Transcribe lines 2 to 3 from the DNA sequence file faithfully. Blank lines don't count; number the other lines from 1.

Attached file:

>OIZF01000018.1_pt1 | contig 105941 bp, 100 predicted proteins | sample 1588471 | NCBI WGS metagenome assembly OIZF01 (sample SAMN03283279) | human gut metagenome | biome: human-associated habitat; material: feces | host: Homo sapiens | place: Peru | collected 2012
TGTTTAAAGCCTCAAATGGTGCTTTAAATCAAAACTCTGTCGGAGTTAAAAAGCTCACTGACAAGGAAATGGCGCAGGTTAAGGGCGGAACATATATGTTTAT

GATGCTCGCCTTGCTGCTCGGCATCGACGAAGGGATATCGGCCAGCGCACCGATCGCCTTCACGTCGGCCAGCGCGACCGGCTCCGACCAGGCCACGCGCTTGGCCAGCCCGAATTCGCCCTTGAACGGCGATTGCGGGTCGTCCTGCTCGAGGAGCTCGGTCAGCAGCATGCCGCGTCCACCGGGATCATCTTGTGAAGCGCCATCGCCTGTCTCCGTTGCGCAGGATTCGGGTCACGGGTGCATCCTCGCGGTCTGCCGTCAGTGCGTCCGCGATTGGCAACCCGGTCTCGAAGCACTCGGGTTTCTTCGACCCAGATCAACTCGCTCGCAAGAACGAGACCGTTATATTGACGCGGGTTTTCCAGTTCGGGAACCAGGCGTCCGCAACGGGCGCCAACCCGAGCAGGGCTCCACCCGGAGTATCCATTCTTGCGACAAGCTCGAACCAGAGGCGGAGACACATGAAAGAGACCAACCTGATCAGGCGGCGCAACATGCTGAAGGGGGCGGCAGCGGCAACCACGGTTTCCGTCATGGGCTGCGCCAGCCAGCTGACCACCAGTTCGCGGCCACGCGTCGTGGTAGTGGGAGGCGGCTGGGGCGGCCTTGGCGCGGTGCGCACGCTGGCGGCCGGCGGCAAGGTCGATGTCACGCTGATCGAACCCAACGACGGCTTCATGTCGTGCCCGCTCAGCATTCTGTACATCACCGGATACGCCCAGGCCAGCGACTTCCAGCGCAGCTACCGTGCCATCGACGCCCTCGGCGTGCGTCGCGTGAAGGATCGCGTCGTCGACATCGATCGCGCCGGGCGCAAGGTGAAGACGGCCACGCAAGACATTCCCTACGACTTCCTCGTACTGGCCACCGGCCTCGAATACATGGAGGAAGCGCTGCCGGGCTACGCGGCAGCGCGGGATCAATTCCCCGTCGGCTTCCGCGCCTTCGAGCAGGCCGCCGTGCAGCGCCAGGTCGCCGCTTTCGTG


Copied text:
TGTTTAAAGCCTCAAATGGTGCTTTAAATCAAAACTCTGTCGGAGTTAAAAAGCTCACTGACAAGGAAATGGCGCAGGTTAAGGGCGGAACATATATGTTTAT

GATGCTCGCCTTGCTGCTCGGCATCGACGAAGGGATATCGGCCAGCGCACCGATCGCCTTCACGTCGGCCAGCGCGACCGGCTCCGACCAGGCCACGCGCTTGGCCAGCCCGAATTCGCCCTTGAACGGCGATTGCGGGTCGTCCTGCTCGAGGAGCTCGGTCAGCAGCATGCCGCGTCCACCGGGATCATCTTGTGAAGCGCCATCGCCTGTCTCCGTTGCGCAGGATTCGGGTCACGGGTGCATCCTCGCGGTCTGCCGTCAGTGCGTCCGCGATTGGCAACCCGGTCTCGAAGCACTCGGGTTTCTTCGACCCAGATCAACTCGCTCGCAAGAACGAGACCGTTATATTGACGCGGGTTTTCCAGTTCGGGAACCAGGCGTCCGCAACGGGCGCCAACCCGAGCAGGGCTCCACCCGGAGTATCCATTCTTGCGACAAGCTCGAACCAGAGGCGGAGACACATGAAAGAGACCAACCTGATCAGGCGGCGCAACATGCTGAAGGGGGCGGCAGCGGCAACCACGGTTTCCGTCATGGGCTGCGCCAGCCAGCTGACCACCAGTTCGCGGCCACGCGTCGTGGTAGTGGGAGGCGGCTGGGGCGGCCTTGGCGCGGTGCGCACGCTGGCGGCCGGCGGCAAGGTCGATGTCACGCTGATCGAACCCAACGACGGCTTCATGTCGTGCCCGCTCAGCATTCTGTACATCACCGGATACGCCCAGGCCAGCGACTTCCAGCGCAGCTACCGTGCCATCGACGCCCTCGGCGTGCGTCGCGTGAAGGATCGCGTCGTCGACATCGATCGCGCCGGGCGCAAGGTGAAGACGGCCACGCAAGACATTCCCTACGACTTCCTCGTACTGGCCACCGGCCTCGAATACATGGAGGAAGCGCTGCCGGGCTACGCGGCAGCGCGGGATCAATTCCCCGTCGGCTTCCGCGCCTTCGAGCAGGCCGCCGTGCAGCGCCAGGTCGCCGCTTTCGTG